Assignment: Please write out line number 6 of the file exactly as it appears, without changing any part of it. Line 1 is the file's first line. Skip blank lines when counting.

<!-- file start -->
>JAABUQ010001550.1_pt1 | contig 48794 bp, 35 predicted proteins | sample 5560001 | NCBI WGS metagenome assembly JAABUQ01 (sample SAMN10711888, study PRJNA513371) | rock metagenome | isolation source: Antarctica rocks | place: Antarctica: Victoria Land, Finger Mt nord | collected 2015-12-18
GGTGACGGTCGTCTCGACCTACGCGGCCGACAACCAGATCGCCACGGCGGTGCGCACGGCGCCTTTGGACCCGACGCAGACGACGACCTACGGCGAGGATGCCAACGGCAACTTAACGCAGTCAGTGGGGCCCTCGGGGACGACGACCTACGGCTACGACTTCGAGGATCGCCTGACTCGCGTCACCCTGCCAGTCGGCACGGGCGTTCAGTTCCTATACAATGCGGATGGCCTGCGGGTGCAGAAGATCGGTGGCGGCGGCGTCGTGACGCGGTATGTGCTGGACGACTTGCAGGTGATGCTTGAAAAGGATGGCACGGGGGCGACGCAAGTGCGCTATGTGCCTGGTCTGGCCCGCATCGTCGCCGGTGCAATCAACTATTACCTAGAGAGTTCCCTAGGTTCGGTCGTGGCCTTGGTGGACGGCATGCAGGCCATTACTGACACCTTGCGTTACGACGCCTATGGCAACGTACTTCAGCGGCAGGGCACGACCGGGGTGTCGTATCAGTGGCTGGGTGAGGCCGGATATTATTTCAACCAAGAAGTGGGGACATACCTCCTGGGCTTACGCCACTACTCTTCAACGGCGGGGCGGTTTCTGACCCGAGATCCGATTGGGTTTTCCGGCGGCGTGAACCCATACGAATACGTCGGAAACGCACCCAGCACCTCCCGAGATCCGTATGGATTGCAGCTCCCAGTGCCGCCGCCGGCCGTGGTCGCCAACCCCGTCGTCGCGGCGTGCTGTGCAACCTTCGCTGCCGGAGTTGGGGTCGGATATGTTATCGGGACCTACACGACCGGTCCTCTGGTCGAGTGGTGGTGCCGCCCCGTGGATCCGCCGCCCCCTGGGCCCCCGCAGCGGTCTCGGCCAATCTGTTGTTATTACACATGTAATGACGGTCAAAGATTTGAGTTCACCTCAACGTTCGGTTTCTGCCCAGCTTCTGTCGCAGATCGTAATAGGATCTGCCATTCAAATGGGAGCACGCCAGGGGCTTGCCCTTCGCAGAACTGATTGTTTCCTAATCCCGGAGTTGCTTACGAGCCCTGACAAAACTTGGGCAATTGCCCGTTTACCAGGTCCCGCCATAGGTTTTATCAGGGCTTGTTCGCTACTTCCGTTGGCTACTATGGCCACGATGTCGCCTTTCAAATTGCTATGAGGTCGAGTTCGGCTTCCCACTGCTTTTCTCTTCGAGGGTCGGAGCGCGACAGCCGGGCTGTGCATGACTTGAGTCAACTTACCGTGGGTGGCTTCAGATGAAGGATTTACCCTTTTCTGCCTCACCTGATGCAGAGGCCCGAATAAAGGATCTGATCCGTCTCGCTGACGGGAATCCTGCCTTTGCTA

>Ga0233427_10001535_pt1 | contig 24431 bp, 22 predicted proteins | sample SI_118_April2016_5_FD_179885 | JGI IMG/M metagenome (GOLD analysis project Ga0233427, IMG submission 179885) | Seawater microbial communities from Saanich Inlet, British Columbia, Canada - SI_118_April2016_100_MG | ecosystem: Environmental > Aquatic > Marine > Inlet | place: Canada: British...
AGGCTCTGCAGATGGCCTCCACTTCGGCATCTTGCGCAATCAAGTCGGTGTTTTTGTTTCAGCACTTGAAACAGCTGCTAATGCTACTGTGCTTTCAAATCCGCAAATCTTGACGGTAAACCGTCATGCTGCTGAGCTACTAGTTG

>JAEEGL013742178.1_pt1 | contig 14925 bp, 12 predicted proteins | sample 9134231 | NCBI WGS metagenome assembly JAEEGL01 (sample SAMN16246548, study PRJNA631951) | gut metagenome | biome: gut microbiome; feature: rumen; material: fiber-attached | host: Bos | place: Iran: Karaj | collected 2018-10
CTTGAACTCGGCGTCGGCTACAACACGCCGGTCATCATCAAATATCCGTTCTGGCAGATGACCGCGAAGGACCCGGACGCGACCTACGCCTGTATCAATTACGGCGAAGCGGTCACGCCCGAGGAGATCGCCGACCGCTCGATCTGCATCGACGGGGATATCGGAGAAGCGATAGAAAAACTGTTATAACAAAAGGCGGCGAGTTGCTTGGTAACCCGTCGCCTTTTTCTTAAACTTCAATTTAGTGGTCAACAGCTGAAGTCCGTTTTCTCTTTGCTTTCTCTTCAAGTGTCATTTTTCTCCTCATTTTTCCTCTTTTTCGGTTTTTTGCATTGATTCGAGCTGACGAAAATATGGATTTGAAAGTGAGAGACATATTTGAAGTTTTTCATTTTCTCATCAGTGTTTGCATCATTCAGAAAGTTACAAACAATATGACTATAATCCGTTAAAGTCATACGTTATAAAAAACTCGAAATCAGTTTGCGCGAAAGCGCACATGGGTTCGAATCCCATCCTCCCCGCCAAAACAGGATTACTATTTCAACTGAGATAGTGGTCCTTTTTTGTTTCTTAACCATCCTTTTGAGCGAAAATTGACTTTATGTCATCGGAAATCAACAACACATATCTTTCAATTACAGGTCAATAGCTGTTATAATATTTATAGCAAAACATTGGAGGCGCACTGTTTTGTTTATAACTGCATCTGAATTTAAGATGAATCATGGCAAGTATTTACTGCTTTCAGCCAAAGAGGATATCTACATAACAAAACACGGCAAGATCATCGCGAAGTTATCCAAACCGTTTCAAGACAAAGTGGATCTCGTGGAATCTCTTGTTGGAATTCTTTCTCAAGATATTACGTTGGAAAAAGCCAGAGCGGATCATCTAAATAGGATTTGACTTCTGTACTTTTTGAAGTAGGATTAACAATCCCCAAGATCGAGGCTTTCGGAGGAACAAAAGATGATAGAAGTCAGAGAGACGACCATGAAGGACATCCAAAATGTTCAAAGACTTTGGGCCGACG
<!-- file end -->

CTTGAACTCGGCGTCGGCTACAACACGCCGGTCATCATCAAATATCCGTTCTGGCAGATGACCGCGAAGGACCCGGACGCGACCTACGCCTGTATCAATTACGGCGAAGCGGTCACGCCCGAGGAGATCGCCGACCGCTCGATCTGCATCGACGGGGATATCGGAGAAGCGATAGAAAAACTGTTATAACAAAAGGCGGCGAGTTGCTTGGTAACCCGTCGCCTTTTTCTTAAACTTCAATTTAGTGGTCAACAGCTGAAGTCCGTTTTCTCTTTGCTTTCTCTTCAAGTGTCATTTTTCTCCTCATTTTTCCTCTTTTTCGGTTTTTTGCATTGATTCGAGCTGACGAAAATATGGATTTGAAAGTGAGAGACATATTTGAAGTTTTTCATTTTCTCATCAGTGTTTGCATCATTCAGAAAGTTACAAACAATATGACTATAATCCGTTAAAGTCATACGTTATAAAAAACTCGAAATCAGTTTGCGCGAAAGCGCACATGGGTTCGAATCCCATCCTCCCCGCCAAAACAGGATTACTATTTCAACTGAGATAGTGGTCCTTTTTTGTTTCTTAACCATCCTTTTGAGCGAAAATTGACTTTATGTCATCGGAAATCAACAACACATATCTTTCAATTACAGGTCAATAGCTGTTATAATATTTATAGCAAAACATTGGAGGCGCACTGTTTTGTTTATAACTGCATCTGAATTTAAGATGAATCATGGCAAGTATTTACTGCTTTCAGCCAAAGAGGATATCTACATAACAAAACACGGCAAGATCATCGCGAAGTTATCCAAACCGTTTCAAGACAAAGTGGATCTCGTGGAATCTCTTGTTGGAATTCTTTCTCAAGATATTACGTTGGAAAAAGCCAGAGCGGATCATCTAAATAGGATTTGACTTCTGTACTTTTTGAAGTAGGATTAACAATCCCCAAGATCGAGGCTTTCGGAGGAACAAAAGATGATAGAAGTCAGAGAGACGACCATGAAGGACATCCAAAATGTTCAAAGACTTTGGGCCGACG